|Table 1: DAC Risk adjustment factor, and actual risk*
|DAC Risk adjustment factor
*Actual risk measured as the percentage of outstanding loans forgiven, average between 2003 and 2018
Note: In reality, taking the risk margin as the full estimate of risk would imply that the base rate of 5 percent is the “risk-free” rate, which it is clearly not. Therefore, the actual risk implied by discount rates is higher.
Source: OECD Creditor Reporting System, author’s analysis
This same effect can be seen by examining the (commercial) market for China’s bonds. Based on their yield, every Chinese government bond with a maturity above two years could qualify as ODA on the concessionality test. What’s more, several ODA loans have higher interest rates than the yields on bonds with comparable maturities. So, far from being concessional, ODA loans are earning a better return than bonds on the market. There is no grant element on these loans in any real sense, but they score about two-thirds as much ODA as identical loans to Kenya or the Democratic Republic of Congo (depending on terms).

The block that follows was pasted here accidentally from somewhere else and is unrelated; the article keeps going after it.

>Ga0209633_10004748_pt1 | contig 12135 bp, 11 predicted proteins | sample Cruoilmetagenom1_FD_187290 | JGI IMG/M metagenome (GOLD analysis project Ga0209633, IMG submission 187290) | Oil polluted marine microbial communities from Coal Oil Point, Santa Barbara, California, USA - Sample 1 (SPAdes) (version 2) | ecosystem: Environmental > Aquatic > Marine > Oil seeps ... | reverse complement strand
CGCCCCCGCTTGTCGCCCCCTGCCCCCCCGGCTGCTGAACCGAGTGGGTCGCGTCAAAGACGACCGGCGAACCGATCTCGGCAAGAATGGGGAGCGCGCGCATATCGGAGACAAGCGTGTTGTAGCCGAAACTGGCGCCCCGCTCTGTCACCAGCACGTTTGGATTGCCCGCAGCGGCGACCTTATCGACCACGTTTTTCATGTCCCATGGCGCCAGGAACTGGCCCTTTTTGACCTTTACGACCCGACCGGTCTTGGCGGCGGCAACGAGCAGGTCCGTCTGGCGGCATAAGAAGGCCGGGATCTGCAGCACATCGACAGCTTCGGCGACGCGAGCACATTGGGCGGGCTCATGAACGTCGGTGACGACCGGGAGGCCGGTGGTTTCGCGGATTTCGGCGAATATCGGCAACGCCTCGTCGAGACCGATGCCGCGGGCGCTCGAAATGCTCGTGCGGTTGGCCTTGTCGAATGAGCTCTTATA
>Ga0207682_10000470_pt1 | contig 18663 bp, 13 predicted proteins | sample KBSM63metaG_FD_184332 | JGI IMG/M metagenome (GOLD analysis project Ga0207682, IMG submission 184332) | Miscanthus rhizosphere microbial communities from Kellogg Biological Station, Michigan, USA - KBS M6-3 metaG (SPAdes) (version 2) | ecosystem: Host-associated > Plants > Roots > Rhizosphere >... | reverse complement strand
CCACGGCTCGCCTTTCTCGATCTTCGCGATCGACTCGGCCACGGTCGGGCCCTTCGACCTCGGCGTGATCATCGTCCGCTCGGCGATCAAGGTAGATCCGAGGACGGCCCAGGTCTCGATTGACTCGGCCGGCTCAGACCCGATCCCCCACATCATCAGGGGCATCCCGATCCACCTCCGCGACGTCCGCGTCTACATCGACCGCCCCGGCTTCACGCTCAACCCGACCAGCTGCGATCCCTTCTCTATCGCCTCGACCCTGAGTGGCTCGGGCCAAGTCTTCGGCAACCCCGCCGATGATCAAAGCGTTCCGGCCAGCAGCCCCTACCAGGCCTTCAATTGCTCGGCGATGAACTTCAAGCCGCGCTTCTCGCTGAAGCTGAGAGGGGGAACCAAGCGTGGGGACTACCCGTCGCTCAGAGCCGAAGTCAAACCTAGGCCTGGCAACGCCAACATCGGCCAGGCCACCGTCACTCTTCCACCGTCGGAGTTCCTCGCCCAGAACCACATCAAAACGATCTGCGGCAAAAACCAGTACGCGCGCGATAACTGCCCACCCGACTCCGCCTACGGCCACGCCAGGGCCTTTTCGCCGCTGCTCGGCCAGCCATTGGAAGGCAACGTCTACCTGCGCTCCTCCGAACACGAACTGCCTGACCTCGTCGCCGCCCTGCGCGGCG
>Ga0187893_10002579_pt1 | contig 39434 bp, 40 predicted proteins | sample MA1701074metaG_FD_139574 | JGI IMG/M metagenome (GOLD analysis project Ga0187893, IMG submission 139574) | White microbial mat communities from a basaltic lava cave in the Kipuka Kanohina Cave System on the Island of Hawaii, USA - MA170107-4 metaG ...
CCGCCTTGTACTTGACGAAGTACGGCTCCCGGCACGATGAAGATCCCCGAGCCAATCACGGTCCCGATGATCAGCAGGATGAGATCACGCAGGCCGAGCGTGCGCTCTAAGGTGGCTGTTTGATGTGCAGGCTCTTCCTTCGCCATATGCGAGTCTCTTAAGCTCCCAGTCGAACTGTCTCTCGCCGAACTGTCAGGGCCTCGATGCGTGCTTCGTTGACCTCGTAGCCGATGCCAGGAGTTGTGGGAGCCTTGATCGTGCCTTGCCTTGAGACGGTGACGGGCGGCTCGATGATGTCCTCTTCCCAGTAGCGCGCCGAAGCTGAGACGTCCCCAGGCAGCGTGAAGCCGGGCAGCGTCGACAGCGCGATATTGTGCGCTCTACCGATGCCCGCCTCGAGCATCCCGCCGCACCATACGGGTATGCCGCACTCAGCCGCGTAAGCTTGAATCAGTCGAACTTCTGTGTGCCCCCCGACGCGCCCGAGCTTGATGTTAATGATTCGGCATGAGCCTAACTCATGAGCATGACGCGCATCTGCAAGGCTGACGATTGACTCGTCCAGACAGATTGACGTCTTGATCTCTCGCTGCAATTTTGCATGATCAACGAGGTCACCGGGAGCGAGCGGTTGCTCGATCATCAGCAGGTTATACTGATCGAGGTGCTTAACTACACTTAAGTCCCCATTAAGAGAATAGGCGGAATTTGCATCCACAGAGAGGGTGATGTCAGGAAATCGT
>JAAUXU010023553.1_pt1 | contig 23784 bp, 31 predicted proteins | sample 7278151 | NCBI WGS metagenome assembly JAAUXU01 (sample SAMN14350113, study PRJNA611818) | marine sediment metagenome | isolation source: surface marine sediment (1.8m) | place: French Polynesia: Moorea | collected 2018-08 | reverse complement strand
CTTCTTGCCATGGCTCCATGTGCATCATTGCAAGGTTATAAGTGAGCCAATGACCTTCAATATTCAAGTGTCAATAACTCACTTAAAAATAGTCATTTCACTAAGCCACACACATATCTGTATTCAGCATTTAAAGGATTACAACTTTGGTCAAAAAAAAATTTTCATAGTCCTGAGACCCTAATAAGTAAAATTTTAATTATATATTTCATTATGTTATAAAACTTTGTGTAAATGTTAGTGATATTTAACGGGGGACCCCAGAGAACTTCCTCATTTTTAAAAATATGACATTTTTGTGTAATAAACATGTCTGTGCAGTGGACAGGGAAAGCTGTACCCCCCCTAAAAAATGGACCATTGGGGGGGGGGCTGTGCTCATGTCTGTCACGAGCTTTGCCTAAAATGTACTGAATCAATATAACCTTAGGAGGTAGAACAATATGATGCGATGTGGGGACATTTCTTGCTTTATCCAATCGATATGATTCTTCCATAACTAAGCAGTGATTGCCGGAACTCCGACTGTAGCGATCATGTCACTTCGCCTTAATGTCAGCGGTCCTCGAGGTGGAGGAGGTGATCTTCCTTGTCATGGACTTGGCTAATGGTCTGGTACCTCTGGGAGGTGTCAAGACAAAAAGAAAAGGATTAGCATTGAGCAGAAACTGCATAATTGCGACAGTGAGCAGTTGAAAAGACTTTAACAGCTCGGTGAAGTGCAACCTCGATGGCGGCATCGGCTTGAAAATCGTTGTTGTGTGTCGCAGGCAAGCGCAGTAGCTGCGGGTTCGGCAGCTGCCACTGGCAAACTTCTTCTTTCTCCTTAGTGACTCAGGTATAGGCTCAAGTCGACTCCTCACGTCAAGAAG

More generally, because the differentiation between countries is crude—only the income group is taken into account—the discount rates give the incentive to give all aid to the safest countries in that group. Bangladesh is set to do well, with a 10-year government bond yield well below its discount rate, suggesting that lending on commercial terms could count as ODA, but Angola isn’t. According to my colleagues examining models of global aid allocation, Bangladesh is already “over-aided” and Angola “under-aided,” suggesting this incentive is exactly the wrong way around.
Less accurate, worse incentives